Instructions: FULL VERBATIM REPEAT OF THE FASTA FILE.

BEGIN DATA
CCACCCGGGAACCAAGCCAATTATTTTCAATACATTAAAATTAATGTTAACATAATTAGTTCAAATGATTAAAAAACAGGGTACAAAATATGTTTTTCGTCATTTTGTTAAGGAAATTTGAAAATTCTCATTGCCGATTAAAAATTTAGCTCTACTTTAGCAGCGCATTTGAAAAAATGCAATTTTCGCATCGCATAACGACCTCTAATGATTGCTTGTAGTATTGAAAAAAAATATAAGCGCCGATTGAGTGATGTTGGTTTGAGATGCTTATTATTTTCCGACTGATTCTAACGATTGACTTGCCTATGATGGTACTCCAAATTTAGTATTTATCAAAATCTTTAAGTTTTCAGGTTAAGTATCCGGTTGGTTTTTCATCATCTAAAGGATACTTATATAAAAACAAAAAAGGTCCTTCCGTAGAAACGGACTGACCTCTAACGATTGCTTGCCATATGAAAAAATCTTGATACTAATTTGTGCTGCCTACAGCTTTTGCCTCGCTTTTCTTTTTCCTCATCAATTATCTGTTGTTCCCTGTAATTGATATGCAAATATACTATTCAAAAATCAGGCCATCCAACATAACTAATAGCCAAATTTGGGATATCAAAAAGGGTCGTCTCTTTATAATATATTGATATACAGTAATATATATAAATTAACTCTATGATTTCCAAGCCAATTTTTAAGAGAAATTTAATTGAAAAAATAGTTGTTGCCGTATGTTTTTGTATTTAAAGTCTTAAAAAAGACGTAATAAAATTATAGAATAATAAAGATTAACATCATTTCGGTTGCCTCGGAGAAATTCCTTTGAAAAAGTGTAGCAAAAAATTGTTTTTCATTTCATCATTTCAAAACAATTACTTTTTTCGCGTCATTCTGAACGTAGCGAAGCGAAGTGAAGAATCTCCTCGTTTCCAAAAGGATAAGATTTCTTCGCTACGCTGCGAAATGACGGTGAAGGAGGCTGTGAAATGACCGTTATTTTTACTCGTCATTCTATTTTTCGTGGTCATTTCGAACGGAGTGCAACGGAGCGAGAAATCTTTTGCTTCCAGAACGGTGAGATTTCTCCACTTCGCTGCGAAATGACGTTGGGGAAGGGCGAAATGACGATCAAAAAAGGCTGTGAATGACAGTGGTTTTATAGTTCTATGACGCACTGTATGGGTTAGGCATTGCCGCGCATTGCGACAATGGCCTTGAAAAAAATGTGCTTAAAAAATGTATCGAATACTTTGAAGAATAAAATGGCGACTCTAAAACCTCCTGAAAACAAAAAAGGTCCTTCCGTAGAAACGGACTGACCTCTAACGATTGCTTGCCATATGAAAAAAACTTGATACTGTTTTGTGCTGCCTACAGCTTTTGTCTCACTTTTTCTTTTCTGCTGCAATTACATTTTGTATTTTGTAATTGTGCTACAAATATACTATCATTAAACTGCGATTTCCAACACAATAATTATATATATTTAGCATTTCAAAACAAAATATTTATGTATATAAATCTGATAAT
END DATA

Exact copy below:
CCACCCGGGAACCAAGCCAATTATTTTCAATACATTAAAATTAATGTTAACATAATTAGTTCAAATGATTAAAAAACAGGGTACAAAATATGTTTTTCGTCATTTTGTTAAGGAAATTTGAAAATTCTCATTGCCGATTAAAAATTTAGCTCTACTTTAGCAGCGCATTTGAAAAAATGCAATTTTCGCATCGCATAACGACCTCTAATGATTGCTTGTAGTATTGAAAAAAAATATAAGCGCCGATTGAGTGATGTTGGTTTGAGATGCTTATTATTTTCCGACTGATTCTAACGATTGACTTGCCTATGATGGTACTCCAAATTTAGTATTTATCAAAATCTTTAAGTTTTCAGGTTAAGTATCCGGTTGGTTTTTCATCATCTAAAGGATACTTATATAAAAACAAAAAAGGTCCTTCCGTAGAAACGGACTGACCTCTAACGATTGCTTGCCATATGAAAAAATCTTGATACTAATTTGTGCTGCCTACAGCTTTTGCCTCGCTTTTCTTTTTCCTCATCAATTATCTGTTGTTCCCTGTAATTGATATGCAAATATACTATTCAAAAATCAGGCCATCCAACATAACTAATAGCCAAATTTGGGATATCAAAAAGGGTCGTCTCTTTATAATATATTGATATACAGTAATATATATAAATTAACTCTATGATTTCCAAGCCAATTTTTAAGAGAAATTTAATTGAAAAAATAGTTGTTGCCGTATGTTTTTGTATTTAAAGTCTTAAAAAAGACGTAATAAAATTATAGAATAATAAAGATTAACATCATTTCGGTTGCCTCGGAGAAATTCCTTTGAAAAAGTGTAGCAAAAAATTGTTTTTCATTTCATCATTTCAAAACAATTACTTTTTTCGCGTCATTCTGAACGTAGCGAAGCGAAGTGAAGAATCTCCTCGTTTCCAAAAGGATAAGATTTCTTCGCTACGCTGCGAAATGACGGTGAAGGAGGCTGTGAAATGACCGTTATTTTTACTCGTCATTCTATTTTTCGTGGTCATTTCGAACGGAGTGCAACGGAGCGAGAAATCTTTTGCTTCCAGAACGGTGAGATTTCTCCACTTCGCTGCGAAATGACGTTGGGGAAGGGCGAAATGACGATCAAAAAAGGCTGTGAATGACAGTGGTTTTATAGTTCTATGACGCACTGTATGGGTTAGGCATTGCCGCGCATTGCGACAATGGCCTTGAAAAAAATGTGCTTAAAAAATGTATCGAATACTTTGAAGAATAAAATGGCGACTCTAAAACCTCCTGAAAACAAAAAAGGTCCTTCCGTAGAAACGGACTGACCTCTAACGATTGCTTGCCATATGAAAAAAACTTGATACTGTTTTGTGCTGCCTACAGCTTTTGTCTCACTTTTTCTTTTCTGCTGCAATTACATTTTGTATTTTGTAATTGTGCTACAAATATACTATCATTAAACTGCGATTTCCAACACAATAATTATATATATTTAGCATTTCAAAACAAAATATTTATGTATATAAATCTGATAAT